Saturday, May 02, 2020

DeSantis wants probe into Scott spending on flawed unemployment website. (AP/Politico)

Anyone who ever filed for unemployment compensation in Florida, 2009-date, could have told how mucked up the computer system is, but Republicans don 't listen to unemployed workers unless there's a pandemic.  Evil Deloitte profiteered.  It should be sued under the Florida False Claims Act.

Florida Gov. Ron DeSantis | Getty Images
Florida Gov. Ron DeSantis. | Joe Raedle/Getty Images

DeSantis wants probe into Scott spending on flawed unemployment website

TALLAHASSEE — Florida Gov. Ron DeSantis wants an investigation into the state's $78 million deeply-flawed unemployment website, a move that could direct scrutiny to fellow Republican Sen. Rick Scott, whose administration built the system seven years ago.
DeSantis, who already has said that the system was designed to fail, on Friday said it was “in tatters” and has required reengineering.
“There’s going to be a whole investigation that’s going to be need to be done about how the state of Florida could have paid $77 million for this thing,” DeSantis told reporters in Jacksonville.
As many as 1.5 million people have applied for unemployment benefits in Florida in the past six weeks as the economy sinks under the weight of the coronavirus pandemic. But hundreds of thousands more have been unable to apply for aid because the state's website, overwhelmed by the surge in traffic, has repeatedly gone offline.
The call for an investigation comes as Democrats continue to ratchet up criticism of DeSantis, a Republican, and the system's problems. 
Republican Party of Florida Chairman Joe Gruters noted the negative attention the system has been drawing on a recent campaign phone call with supporters of President Donald Trump, and suggested that Democrats were using it to undercut the governor’s overall response to the pandemic.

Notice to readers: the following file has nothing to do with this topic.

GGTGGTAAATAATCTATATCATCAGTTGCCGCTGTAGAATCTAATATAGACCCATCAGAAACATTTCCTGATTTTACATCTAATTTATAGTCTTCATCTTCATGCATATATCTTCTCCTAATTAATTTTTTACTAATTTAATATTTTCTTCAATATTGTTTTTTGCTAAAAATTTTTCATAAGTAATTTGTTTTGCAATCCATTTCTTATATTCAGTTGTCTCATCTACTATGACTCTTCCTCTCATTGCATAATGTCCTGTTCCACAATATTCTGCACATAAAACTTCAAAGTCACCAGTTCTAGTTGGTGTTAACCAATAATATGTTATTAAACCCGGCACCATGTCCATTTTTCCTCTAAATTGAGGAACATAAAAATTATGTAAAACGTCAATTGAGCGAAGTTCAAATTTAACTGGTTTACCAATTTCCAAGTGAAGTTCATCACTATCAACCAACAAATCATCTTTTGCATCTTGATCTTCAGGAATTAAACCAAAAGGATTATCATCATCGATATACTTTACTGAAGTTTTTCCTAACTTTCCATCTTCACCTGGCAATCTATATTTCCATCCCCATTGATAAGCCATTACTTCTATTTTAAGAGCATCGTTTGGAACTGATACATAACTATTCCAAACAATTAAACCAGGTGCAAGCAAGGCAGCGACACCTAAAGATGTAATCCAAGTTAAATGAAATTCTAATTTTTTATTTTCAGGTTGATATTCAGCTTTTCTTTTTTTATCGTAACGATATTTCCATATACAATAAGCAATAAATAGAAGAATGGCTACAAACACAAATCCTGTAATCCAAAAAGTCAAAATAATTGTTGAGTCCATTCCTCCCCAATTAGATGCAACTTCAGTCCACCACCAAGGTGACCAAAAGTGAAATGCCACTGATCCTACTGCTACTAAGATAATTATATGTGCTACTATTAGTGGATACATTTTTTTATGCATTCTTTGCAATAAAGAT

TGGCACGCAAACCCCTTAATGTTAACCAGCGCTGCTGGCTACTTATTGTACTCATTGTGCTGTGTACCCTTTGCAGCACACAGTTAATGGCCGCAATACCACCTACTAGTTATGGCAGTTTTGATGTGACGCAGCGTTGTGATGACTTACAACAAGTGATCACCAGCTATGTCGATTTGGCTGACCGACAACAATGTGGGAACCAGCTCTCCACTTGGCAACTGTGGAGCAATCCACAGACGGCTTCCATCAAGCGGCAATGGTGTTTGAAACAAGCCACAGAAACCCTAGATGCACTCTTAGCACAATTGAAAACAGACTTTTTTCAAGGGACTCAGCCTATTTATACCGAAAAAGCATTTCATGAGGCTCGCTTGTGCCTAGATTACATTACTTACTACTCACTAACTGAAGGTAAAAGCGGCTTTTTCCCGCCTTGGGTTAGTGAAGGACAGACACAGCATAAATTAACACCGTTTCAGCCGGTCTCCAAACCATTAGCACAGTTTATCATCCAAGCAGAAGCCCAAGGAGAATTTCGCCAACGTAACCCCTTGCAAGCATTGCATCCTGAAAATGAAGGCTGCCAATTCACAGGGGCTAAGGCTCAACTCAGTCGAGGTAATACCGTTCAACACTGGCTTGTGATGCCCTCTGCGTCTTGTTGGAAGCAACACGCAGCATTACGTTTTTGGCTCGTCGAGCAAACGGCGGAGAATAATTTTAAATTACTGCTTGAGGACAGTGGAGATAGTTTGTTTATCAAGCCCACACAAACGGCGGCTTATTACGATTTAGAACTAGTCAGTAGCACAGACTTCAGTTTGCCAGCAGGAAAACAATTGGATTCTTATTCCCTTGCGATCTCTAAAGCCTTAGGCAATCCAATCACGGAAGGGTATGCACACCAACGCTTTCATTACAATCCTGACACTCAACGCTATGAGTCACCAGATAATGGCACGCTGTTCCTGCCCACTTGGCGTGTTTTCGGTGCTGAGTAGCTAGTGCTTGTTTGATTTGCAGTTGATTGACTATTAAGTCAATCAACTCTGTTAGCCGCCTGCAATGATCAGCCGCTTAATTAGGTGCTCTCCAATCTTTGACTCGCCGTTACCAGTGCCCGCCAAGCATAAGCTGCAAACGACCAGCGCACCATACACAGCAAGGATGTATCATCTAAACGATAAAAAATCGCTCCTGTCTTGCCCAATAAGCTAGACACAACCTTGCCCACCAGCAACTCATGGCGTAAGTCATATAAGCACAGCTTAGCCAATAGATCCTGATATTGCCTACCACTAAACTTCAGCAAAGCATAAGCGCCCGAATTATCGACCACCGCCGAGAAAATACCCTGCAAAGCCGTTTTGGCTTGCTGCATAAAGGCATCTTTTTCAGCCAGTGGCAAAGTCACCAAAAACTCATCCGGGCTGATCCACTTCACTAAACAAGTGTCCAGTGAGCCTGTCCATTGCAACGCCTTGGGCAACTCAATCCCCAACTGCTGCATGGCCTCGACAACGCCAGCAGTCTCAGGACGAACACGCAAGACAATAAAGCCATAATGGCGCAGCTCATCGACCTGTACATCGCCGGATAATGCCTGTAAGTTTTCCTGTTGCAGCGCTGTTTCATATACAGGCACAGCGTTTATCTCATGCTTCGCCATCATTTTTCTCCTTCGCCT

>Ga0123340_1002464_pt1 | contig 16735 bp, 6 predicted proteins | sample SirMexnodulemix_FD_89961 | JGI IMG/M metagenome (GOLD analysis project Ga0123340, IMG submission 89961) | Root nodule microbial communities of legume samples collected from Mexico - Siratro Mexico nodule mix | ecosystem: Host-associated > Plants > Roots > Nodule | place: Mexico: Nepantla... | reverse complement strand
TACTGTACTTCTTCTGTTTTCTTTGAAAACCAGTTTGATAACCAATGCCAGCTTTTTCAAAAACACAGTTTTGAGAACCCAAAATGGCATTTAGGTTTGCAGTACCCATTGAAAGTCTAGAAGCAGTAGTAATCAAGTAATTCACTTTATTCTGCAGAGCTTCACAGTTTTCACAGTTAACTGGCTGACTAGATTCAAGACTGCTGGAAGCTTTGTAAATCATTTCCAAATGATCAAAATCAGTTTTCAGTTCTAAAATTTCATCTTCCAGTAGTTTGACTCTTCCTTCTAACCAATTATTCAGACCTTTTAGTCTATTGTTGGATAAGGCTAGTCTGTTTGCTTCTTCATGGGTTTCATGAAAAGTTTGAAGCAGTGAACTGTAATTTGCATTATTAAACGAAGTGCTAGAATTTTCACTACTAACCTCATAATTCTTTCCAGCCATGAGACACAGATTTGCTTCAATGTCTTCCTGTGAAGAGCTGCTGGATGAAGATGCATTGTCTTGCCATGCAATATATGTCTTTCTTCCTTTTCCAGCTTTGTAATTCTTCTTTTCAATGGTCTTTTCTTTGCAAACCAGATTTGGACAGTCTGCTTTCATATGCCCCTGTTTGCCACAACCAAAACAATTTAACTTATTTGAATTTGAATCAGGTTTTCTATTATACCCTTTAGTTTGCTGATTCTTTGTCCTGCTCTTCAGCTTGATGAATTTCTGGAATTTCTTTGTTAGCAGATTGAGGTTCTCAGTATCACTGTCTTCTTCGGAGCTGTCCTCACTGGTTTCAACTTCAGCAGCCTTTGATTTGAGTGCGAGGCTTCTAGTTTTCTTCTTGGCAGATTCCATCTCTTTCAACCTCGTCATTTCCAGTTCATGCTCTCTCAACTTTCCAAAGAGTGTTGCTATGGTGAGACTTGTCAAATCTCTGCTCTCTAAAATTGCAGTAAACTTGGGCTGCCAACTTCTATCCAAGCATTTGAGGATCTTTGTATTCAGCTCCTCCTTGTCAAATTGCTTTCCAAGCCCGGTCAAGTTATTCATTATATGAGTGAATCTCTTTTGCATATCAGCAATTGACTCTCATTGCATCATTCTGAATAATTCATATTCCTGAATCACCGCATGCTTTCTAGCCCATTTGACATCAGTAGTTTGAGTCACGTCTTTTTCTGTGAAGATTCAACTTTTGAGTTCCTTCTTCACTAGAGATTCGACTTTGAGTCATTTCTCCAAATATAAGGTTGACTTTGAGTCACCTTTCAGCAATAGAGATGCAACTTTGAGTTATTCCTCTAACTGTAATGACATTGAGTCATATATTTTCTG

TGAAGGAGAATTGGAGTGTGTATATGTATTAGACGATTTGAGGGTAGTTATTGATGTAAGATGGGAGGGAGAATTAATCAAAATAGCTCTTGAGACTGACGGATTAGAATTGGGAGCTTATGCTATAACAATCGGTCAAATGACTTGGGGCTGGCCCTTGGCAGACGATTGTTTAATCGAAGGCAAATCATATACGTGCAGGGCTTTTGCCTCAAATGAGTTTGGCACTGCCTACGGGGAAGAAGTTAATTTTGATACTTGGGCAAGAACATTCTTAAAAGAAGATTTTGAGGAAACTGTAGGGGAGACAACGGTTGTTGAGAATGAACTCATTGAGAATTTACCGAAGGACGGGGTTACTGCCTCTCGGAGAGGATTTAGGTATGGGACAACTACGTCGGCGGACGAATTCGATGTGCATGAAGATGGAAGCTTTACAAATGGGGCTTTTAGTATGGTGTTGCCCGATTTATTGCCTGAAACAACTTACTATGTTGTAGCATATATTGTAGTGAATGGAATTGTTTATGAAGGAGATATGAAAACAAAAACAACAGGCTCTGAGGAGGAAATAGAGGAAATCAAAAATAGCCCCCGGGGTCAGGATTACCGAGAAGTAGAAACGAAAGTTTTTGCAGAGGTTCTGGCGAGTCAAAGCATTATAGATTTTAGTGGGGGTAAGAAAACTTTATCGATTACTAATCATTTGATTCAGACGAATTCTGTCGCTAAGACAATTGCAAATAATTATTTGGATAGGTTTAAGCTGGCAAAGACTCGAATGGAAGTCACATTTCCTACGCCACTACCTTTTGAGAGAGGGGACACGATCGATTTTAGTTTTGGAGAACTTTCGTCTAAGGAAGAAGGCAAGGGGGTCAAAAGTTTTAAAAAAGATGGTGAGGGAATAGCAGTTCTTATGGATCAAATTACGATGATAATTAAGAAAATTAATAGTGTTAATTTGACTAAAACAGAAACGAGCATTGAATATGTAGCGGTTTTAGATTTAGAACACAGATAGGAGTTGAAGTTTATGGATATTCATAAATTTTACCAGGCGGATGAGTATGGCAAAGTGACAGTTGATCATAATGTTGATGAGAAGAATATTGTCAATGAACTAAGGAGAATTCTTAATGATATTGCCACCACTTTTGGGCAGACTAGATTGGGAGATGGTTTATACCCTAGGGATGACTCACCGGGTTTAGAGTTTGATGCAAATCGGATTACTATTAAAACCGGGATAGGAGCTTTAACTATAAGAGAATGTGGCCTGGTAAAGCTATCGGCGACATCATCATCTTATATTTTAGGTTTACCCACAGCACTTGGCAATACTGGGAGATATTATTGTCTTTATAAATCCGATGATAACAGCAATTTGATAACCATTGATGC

The state's “reemployment assistance” website — called CONNECT — came online during the Scott administration and has had problems from the start. 

When asked about DeSantis' call for an investigation, a Scott spokesperson said that the governor's chief of staff, Shane Strum, held that same role under then-Gov. Charlie Crist in 2010, when Deloitte was first selected to build the system.
“The governor should ask his chief of staff why the Crist administration picked Deloitte as the vendor. That would be a good place to start,” Scott spokesperson Chris Hartline said in an email. “Right now, every state in the country is struggling to handle the unprecedented volume of suddenly unemployed workers. The important thing is to get relief to people who need it as fast as possible. 
"Crises like this are immune to dumb political squabbles," Hartline said. "Real leaders work to solve problems and get the job done. Senator Scott is focused on solving problems to help the people of Florida during this crisis.”
DeSantis spokesperson Helen Aguirre Ferré said the final contract with Deloitte was inked after Scott took office and people need to know why the state paid so much for a “colossal failure.”
“Governor DeSantis agrees with most Floridians that an investigation is needed to determine why a $77 million dollar contract to develop an unemployment website failed so miserably,” Ferré said in an email. “The Deloitte contract to build CONNECT was signed in February of 2011 during the Scott administration for approximately $39 million and was amended fifteen times, the last signed June 6, 2014, ballooning the cost to $77 million. Those are the facts. That is a substantial amount of money for such a colossal failure.”
Auditors have repeatedly flagged problems with CONNECT, most recently in early 2019, shortly after DeSantis was sworn in as governor.
A 2015 audit found that Florida spent $77.9 million to build the program, a large amount of which went to the primary vendor, Deloitte Consulting. The system's troubles were one reason state senators in 2015 refused to confirm Scott’s pick to run the agency that manages unemployment benefits.
In the past six weeks, as claims piled up, the system routinely crashed and people spent hours trying to log on. The situation grew so dire that Florida started accepting paper applications. The DeSantis administration has signed contracts worth more than $100 million to help respond to the mounting cries of frustration from out-of-work Floridians.
One DeSantis advisor earlier this month called problems with the system a “s--- sandwich.”
The latest figures show that 1.74 million applications for jobless benefits were submitted to the state between March 15 and April 30. State officials say that number is likely to include people who have applied multiple times amid the ongoing technical failures. So far, nearly 427,000 people have been paid a total of nearly $599 million in unemployment aid.

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